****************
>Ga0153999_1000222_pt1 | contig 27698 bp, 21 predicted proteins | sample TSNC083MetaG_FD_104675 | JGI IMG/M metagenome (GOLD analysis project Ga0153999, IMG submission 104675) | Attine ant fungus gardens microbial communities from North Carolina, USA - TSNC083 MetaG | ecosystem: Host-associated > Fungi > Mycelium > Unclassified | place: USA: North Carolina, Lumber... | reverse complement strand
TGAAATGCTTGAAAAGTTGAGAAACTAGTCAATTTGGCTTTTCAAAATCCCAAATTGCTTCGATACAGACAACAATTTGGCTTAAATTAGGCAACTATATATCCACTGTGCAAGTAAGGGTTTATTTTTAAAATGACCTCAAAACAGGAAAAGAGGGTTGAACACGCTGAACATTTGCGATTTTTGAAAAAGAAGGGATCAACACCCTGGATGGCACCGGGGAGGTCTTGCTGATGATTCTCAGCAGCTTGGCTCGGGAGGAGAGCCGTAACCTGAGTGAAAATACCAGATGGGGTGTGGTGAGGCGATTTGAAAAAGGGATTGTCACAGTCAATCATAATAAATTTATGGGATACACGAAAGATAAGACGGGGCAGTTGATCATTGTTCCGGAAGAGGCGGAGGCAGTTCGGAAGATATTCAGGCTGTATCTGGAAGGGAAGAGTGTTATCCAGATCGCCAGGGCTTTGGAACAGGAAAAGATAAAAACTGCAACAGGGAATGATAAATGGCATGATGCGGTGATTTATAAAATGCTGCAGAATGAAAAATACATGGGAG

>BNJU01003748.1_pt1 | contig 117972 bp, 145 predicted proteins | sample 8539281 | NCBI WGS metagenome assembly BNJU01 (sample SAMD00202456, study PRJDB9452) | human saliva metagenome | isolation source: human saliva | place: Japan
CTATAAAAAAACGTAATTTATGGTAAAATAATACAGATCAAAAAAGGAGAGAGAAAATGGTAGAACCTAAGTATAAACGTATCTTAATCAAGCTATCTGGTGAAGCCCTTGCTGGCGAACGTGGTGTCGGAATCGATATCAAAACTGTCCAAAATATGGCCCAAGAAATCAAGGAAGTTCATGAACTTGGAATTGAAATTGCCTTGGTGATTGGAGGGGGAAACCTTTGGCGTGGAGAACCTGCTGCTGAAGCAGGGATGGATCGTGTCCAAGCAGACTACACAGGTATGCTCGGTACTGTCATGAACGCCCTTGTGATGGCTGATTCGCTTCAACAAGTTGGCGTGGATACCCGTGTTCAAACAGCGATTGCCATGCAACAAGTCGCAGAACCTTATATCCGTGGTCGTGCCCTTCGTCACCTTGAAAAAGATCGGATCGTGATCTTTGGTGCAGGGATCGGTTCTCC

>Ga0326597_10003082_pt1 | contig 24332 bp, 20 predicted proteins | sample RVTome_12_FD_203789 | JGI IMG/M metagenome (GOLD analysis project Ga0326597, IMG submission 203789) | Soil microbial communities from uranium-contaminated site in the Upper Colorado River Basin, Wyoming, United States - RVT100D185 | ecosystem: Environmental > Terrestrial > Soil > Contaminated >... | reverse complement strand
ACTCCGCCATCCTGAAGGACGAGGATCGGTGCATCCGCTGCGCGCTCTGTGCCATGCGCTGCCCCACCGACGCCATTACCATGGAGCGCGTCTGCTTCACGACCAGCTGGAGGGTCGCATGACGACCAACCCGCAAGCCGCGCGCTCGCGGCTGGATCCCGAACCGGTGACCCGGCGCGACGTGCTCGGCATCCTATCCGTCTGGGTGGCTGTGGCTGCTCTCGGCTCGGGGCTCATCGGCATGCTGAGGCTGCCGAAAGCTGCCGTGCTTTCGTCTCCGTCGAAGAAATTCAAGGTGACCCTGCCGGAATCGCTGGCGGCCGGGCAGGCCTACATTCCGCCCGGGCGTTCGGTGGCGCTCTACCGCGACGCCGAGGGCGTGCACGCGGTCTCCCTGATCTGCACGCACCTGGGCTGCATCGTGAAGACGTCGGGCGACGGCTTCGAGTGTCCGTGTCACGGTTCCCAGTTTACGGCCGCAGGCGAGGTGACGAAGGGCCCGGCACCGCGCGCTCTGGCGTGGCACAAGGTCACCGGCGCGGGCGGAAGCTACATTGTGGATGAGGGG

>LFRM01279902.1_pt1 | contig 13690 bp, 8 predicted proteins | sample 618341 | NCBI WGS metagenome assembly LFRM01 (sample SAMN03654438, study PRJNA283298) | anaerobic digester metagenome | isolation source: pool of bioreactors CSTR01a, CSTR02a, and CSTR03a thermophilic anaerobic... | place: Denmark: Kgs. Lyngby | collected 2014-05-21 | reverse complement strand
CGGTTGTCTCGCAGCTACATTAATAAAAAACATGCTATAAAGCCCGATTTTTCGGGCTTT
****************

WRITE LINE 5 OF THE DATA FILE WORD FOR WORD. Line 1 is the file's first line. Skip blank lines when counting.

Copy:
>Ga0326597_10003082_pt1 | contig 24332 bp, 20 predicted proteins | sample RVTome_12_FD_203789 | JGI IMG/M metagenome (GOLD analysis project Ga0326597, IMG submission 203789) | Soil microbial communities from uranium-contaminated site in the Upper Colorado River Basin, Wyoming, United States - RVT100D185 | ecosystem: Environmental > Terrestrial > Soil > Contaminated >... | reverse complement strand